Artists chat with scientists to change the world
BANGALORE: Two different domains. Is there a common ground for artists and scientists? An initiative focused on climate change triggered an interesting conversation here on Friday.
Over 60 Indian artists and scientists met to explore how they could work together in shaping the right perceptions on climate change. The group included participants from key scientific institutions like IISc, NCBS, JNCASR, and artists from various forms at the event organized by TippingPoint, UK, the British Council and the Khoj International Artists’ Association.
What will the world be like in future? What should science fiction portray? Is Newton’s law the way the world should work? Should scientists be more intuitive? Is quantum physics as intuitive as art? What should be the stuff of scientific novels? These were some topics of discussion.
Peter Gingold, member of TippingPoint, a British organization specializing in putting together inter-disciplinary gatherings across the world, put the meeting in perspective: “We want artists to tell us how to live in this world after understanding from scientists what the world is like. The artists’ imaginative landscape is what we want, one fuelled by an understanding of science. This is a very difficult conversation to have but we’ve made a successful beginning.”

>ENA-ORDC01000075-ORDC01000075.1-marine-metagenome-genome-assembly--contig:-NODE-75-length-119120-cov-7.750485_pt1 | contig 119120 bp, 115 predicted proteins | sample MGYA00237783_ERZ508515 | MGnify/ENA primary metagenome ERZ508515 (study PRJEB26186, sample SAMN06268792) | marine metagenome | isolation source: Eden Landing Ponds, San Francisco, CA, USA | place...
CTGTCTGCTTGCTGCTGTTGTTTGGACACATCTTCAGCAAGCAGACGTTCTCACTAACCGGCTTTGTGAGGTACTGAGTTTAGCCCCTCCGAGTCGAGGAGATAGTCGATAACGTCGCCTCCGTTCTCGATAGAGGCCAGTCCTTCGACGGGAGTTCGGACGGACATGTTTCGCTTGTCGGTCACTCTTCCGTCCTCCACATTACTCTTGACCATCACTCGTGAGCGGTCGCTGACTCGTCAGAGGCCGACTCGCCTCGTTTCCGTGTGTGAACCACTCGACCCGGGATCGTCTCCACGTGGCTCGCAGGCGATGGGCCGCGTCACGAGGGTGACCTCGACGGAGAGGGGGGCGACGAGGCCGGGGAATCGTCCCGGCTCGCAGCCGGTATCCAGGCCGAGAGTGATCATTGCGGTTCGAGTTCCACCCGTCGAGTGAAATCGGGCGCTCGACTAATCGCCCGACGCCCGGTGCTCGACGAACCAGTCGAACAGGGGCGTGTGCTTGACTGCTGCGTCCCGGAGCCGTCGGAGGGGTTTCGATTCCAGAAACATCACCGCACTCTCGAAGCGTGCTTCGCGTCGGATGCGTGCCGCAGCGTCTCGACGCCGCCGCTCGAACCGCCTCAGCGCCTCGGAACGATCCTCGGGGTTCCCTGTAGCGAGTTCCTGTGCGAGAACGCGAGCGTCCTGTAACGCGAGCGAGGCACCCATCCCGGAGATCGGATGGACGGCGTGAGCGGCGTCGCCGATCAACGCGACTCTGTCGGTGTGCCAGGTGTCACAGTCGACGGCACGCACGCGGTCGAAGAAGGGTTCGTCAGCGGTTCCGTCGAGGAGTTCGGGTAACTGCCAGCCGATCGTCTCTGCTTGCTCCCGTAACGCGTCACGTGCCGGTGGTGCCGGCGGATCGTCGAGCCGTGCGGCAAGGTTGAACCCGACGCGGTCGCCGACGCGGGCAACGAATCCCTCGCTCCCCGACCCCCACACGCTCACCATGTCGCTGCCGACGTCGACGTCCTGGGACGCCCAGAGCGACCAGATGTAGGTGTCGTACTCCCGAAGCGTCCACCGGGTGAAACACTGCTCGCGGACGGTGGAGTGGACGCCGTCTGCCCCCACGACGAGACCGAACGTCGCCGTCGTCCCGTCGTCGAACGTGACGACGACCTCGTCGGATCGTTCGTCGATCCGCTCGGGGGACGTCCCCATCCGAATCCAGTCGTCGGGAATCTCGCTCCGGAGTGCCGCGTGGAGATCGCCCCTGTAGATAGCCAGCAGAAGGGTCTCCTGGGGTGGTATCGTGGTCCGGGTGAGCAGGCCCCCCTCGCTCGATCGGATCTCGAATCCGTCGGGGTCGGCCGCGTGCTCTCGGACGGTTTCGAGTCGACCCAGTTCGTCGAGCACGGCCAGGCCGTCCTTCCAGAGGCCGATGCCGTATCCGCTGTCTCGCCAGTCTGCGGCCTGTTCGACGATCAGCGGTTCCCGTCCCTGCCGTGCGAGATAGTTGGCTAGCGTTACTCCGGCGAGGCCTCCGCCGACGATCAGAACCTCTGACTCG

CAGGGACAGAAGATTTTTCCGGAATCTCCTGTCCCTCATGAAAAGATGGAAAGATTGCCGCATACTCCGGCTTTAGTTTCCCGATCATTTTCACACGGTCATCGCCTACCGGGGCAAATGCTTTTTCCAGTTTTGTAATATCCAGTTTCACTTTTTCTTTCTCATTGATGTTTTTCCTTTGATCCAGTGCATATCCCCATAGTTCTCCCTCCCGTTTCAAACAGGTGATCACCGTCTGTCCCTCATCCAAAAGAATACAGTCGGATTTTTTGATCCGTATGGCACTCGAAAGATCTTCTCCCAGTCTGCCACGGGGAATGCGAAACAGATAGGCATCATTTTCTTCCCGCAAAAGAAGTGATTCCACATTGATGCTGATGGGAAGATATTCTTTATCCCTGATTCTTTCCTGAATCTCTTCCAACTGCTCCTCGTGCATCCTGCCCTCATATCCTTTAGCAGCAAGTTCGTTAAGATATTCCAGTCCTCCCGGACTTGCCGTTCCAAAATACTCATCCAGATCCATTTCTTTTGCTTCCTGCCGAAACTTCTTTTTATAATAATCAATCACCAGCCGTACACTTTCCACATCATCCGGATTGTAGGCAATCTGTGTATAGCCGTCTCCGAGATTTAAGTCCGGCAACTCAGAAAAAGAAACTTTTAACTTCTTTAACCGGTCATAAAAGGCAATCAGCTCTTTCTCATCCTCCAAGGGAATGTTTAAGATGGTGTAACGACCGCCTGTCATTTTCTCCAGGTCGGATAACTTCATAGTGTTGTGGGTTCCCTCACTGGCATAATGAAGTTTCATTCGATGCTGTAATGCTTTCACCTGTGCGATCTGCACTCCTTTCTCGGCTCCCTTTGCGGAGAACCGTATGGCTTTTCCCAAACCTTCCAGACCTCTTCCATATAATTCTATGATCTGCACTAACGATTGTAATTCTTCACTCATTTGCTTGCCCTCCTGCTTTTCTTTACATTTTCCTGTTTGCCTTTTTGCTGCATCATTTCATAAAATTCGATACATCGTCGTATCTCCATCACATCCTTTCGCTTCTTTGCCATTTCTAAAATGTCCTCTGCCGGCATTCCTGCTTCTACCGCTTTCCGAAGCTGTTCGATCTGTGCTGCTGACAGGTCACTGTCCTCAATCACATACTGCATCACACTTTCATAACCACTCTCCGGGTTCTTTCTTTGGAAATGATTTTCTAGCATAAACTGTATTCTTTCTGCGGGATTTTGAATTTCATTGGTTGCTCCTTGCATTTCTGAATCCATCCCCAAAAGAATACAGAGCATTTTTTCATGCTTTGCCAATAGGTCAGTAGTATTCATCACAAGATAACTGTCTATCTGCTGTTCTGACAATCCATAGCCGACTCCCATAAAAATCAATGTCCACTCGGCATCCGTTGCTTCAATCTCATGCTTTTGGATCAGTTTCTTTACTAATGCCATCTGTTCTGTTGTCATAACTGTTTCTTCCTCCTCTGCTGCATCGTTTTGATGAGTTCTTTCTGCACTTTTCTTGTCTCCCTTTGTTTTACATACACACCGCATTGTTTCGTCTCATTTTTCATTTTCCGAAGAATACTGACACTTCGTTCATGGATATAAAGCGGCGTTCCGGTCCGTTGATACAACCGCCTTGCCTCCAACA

Pooja Sood of Khoj International, a New Delhi-based artists’ association, responded: “Art-Science talk is not easy and yet we have to make sense of our different worlds for a common cause. We’ll not merely be repeating what scientists say about climate change, but through various art forms, from the visual to the theatrical to the artistic, shape perceptions about climate change. We’ll carry the message of science and climate change that hopefully will hopefully bring a change in approach.” Khoj assists various forms such as media art, performance, video, public and community-based art.
Pooja said the conversations were a revelation. “We realized there are people in Science who are deeply interested in these conversations. We realized their system is as vulnerable as maybe ours. There are doubts that plague them too. When we share our concerns, we come to a better understanding of our context, which in this case is climate.”
Angela McSherry, arts producer, said TippingPoint had organized gatherings in many parts of the world which place artists and scientists in collaborative conversation, aiming to enrich both scientific and creative practice through dialogue and debate.
The Arctic is melting, could be a good place to start.